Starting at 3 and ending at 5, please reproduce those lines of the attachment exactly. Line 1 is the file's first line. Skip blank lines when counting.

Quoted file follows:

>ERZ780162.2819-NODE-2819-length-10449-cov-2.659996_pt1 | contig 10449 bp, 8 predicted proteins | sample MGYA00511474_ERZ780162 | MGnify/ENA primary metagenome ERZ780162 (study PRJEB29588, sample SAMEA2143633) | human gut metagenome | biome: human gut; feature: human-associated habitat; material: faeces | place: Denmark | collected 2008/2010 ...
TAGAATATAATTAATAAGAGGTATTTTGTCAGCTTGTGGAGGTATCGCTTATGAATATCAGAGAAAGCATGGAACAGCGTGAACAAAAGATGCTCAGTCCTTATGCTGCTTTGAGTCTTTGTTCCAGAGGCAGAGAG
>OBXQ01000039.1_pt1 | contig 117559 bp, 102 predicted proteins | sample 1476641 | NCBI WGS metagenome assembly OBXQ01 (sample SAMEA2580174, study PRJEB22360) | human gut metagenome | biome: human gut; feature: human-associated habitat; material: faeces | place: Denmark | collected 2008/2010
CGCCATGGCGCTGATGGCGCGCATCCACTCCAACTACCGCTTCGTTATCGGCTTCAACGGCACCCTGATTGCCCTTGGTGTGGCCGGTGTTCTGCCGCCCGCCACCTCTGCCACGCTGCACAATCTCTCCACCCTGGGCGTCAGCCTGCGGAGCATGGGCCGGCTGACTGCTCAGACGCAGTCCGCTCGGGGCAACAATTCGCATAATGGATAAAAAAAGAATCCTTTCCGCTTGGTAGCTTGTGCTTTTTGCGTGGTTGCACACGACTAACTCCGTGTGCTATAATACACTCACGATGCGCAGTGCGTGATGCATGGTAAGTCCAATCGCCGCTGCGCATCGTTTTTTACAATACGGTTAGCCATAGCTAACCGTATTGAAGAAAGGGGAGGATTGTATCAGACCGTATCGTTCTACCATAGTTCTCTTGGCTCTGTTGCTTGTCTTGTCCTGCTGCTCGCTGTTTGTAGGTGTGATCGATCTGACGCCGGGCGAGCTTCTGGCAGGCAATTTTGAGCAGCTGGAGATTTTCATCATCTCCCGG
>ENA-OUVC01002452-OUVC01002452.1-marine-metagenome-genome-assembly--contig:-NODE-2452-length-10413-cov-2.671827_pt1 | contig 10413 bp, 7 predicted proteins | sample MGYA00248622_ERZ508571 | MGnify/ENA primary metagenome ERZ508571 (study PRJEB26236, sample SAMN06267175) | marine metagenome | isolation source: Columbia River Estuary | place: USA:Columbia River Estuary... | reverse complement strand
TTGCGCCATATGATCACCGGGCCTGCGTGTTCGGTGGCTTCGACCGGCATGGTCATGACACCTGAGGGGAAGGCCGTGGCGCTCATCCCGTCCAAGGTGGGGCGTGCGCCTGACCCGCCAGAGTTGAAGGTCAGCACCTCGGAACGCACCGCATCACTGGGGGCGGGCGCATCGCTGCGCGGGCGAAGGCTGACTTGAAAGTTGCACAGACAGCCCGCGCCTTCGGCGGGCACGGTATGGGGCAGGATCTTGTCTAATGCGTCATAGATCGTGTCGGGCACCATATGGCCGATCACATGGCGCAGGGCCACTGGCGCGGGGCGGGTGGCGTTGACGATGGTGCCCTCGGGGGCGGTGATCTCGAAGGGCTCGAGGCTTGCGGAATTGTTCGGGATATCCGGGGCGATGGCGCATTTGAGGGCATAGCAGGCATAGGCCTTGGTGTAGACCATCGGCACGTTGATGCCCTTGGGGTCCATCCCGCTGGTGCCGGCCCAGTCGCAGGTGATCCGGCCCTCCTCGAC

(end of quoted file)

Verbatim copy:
>OBXQ01000039.1_pt1 | contig 117559 bp, 102 predicted proteins | sample 1476641 | NCBI WGS metagenome assembly OBXQ01 (sample SAMEA2580174, study PRJEB22360) | human gut metagenome | biome: human gut; feature: human-associated habitat; material: faeces | place: Denmark | collected 2008/2010
CGCCATGGCGCTGATGGCGCGCATCCACTCCAACTACCGCTTCGTTATCGGCTTCAACGGCACCCTGATTGCCCTTGGTGTGGCCGGTGTTCTGCCGCCCGCCACCTCTGCCACGCTGCACAATCTCTCCACCCTGGGCGTCAGCCTGCGGAGCATGGGCCGGCTGACTGCTCAGACGCAGTCCGCTCGGGGCAACAATTCGCATAATGGATAAAAAAAGAATCCTTTCCGCTTGGTAGCTTGTGCTTTTTGCGTGGTTGCACACGACTAACTCCGTGTGCTATAATACACTCACGATGCGCAGTGCGTGATGCATGGTAAGTCCAATCGCCGCTGCGCATCGTTTTTTACAATACGGTTAGCCATAGCTAACCGTATTGAAGAAAGGGGAGGATTGTATCAGACCGTATCGTTCTACCATAGTTCTCTTGGCTCTGTTGCTTGTCTTGTCCTGCTGCTCGCTGTTTGTAGGTGTGATCGATCTGACGCCGGGCGAGCTTCTGGCAGGCAATTTTGAGCAGCTGGAGATTTTCATCATCTCCCGG
>ENA-OUVC01002452-OUVC01002452.1-marine-metagenome-genome-assembly--contig:-NODE-2452-length-10413-cov-2.671827_pt1 | contig 10413 bp, 7 predicted proteins | sample MGYA00248622_ERZ508571 | MGnify/ENA primary metagenome ERZ508571 (study PRJEB26236, sample SAMN06267175) | marine metagenome | isolation source: Columbia River Estuary | place: USA:Columbia River Estuary... | reverse complement strand